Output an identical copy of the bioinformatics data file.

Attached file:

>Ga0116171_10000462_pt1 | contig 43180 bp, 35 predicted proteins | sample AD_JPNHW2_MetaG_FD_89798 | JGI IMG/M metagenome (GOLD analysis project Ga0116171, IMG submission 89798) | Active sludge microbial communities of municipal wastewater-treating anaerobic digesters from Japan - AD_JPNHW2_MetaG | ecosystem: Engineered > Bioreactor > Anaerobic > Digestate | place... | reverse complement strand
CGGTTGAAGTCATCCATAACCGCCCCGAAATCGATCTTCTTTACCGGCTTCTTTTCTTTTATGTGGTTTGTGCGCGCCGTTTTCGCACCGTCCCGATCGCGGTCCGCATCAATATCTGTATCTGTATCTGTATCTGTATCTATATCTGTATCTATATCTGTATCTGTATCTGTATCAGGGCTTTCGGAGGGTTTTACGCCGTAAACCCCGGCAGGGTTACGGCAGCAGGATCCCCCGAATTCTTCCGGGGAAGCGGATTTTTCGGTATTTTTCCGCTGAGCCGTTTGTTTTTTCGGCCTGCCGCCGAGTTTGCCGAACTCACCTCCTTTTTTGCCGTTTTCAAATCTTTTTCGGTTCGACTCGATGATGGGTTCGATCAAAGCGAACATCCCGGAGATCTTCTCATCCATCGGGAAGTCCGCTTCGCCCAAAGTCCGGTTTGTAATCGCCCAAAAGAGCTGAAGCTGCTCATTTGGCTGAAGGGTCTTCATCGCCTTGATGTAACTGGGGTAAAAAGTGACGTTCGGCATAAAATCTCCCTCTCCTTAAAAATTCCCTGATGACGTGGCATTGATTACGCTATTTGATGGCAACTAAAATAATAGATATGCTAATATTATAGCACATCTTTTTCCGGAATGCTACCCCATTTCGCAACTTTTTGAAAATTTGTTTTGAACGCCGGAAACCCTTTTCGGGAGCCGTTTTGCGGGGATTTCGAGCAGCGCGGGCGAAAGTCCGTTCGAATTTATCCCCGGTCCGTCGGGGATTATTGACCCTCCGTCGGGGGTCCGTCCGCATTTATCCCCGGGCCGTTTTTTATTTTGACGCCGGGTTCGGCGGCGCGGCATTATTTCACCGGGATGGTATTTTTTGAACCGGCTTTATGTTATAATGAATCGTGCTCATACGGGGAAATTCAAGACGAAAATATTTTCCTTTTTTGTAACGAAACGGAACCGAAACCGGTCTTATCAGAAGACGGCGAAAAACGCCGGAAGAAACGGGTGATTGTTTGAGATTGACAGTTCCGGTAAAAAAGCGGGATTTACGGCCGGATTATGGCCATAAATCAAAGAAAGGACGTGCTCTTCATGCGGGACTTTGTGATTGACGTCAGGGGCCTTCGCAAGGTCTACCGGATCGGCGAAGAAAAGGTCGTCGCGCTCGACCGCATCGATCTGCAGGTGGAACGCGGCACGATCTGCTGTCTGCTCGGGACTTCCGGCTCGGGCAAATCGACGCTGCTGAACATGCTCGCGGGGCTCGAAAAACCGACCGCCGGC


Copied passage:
>Ga0116171_10000462_pt1 | contig 43180 bp, 35 predicted proteins | sample AD_JPNHW2_MetaG_FD_89798 | JGI IMG/M metagenome (GOLD analysis project Ga0116171, IMG submission 89798) | Active sludge microbial communities of municipal wastewater-treating anaerobic digesters from Japan - AD_JPNHW2_MetaG | ecosystem: Engineered > Bioreactor > Anaerobic > Digestate | place... | reverse complement strand
CGGTTGAAGTCATCCATAACCGCCCCGAAATCGATCTTCTTTACCGGCTTCTTTTCTTTTATGTGGTTTGTGCGCGCCGTTTTCGCACCGTCCCGATCGCGGTCCGCATCAATATCTGTATCTGTATCTGTATCTGTATCTATATCTGTATCTATATCTGTATCTGTATCTGTATCAGGGCTTTCGGAGGGTTTTACGCCGTAAACCCCGGCAGGGTTACGGCAGCAGGATCCCCCGAATTCTTCCGGGGAAGCGGATTTTTCGGTATTTTTCCGCTGAGCCGTTTGTTTTTTCGGCCTGCCGCCGAGTTTGCCGAACTCACCTCCTTTTTTGCCGTTTTCAAATCTTTTTCGGTTCGACTCGATGATGGGTTCGATCAAAGCGAACATCCCGGAGATCTTCTCATCCATCGGGAAGTCCGCTTCGCCCAAAGTCCGGTTTGTAATCGCCCAAAAGAGCTGAAGCTGCTCATTTGGCTGAAGGGTCTTCATCGCCTTGATGTAACTGGGGTAAAAAGTGACGTTCGGCATAAAATCTCCCTCTCCTTAAAAATTCCCTGATGACGTGGCATTGATTACGCTATTTGATGGCAACTAAAATAATAGATATGCTAATATTATAGCACATCTTTTTCCGGAATGCTACCCCATTTCGCAACTTTTTGAAAATTTGTTTTGAACGCCGGAAACCCTTTTCGGGAGCCGTTTTGCGGGGATTTCGAGCAGCGCGGGCGAAAGTCCGTTCGAATTTATCCCCGGTCCGTCGGGGATTATTGACCCTCCGTCGGGGGTCCGTCCGCATTTATCCCCGGGCCGTTTTTTATTTTGACGCCGGGTTCGGCGGCGCGGCATTATTTCACCGGGATGGTATTTTTTGAACCGGCTTTATGTTATAATGAATCGTGCTCATACGGGGAAATTCAAGACGAAAATATTTTCCTTTTTTGTAACGAAACGGAACCGAAACCGGTCTTATCAGAAGACGGCGAAAAACGCCGGAAGAAACGGGTGATTGTTTGAGATTGACAGTTCCGGTAAAAAAGCGGGATTTACGGCCGGATTATGGCCATAAATCAAAGAAAGGACGTGCTCTTCATGCGGGACTTTGTGATTGACGTCAGGGGCCTTCGCAAGGTCTACCGGATCGGCGAAGAAAAGGTCGTCGCGCTCGACCGCATCGATCTGCAGGTGGAACGCGGCACGATCTGCTGTCTGCTCGGGACTTCCGGCTCGGGCAAATCGACGCTGCTGAACATGCTCGCGGGGCTCGAAAAACCGACCGCCGGC